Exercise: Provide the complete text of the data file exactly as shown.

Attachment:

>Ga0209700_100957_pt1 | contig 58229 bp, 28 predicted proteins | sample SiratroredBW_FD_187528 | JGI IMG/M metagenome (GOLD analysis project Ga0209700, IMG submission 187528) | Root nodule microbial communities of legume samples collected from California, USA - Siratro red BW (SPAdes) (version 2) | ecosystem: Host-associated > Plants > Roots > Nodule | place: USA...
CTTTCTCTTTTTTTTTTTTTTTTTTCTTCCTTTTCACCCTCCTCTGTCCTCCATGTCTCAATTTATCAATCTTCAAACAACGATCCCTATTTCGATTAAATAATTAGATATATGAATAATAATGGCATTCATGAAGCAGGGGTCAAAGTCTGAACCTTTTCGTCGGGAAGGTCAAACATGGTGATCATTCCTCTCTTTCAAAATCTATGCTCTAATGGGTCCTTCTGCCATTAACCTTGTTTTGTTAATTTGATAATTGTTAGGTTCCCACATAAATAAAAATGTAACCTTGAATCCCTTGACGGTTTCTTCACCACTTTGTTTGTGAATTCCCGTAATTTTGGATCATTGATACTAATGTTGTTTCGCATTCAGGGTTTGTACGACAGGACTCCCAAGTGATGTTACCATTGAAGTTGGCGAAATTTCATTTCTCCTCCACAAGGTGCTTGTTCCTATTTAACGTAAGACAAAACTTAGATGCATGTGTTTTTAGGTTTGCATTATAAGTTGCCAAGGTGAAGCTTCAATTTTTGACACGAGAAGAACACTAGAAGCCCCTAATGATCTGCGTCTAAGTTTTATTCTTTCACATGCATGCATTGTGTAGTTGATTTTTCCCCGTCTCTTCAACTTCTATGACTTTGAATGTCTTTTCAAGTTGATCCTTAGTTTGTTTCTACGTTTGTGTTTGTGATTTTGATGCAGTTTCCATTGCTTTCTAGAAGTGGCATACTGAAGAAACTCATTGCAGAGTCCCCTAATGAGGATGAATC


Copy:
>Ga0209700_100957_pt1 | contig 58229 bp, 28 predicted proteins | sample SiratroredBW_FD_187528 | JGI IMG/M metagenome (GOLD analysis project Ga0209700, IMG submission 187528) | Root nodule microbial communities of legume samples collected from California, USA - Siratro red BW (SPAdes) (version 2) | ecosystem: Host-associated > Plants > Roots > Nodule | place: USA...
CTTTCTCTTTTTTTTTTTTTTTTTTCTTCCTTTTCACCCTCCTCTGTCCTCCATGTCTCAATTTATCAATCTTCAAACAACGATCCCTATTTCGATTAAATAATTAGATATATGAATAATAATGGCATTCATGAAGCAGGGGTCAAAGTCTGAACCTTTTCGTCGGGAAGGTCAAACATGGTGATCATTCCTCTCTTTCAAAATCTATGCTCTAATGGGTCCTTCTGCCATTAACCTTGTTTTGTTAATTTGATAATTGTTAGGTTCCCACATAAATAAAAATGTAACCTTGAATCCCTTGACGGTTTCTTCACCACTTTGTTTGTGAATTCCCGTAATTTTGGATCATTGATACTAATGTTGTTTCGCATTCAGGGTTTGTACGACAGGACTCCCAAGTGATGTTACCATTGAAGTTGGCGAAATTTCATTTCTCCTCCACAAGGTGCTTGTTCCTATTTAACGTAAGACAAAACTTAGATGCATGTGTTTTTAGGTTTGCATTATAAGTTGCCAAGGTGAAGCTTCAATTTTTGACACGAGAAGAACACTAGAAGCCCCTAATGATCTGCGTCTAAGTTTTATTCTTTCACATGCATGCATTGTGTAGTTGATTTTTCCCCGTCTCTTCAACTTCTATGACTTTGAATGTCTTTTCAAGTTGATCCTTAGTTTGTTTCTACGTTTGTGTTTGTGATTTTGATGCAGTTTCCATTGCTTTCTAGAAGTGGCATACTGAAGAAACTCATTGCAGAGTCCCCTAATGAGGATGAATC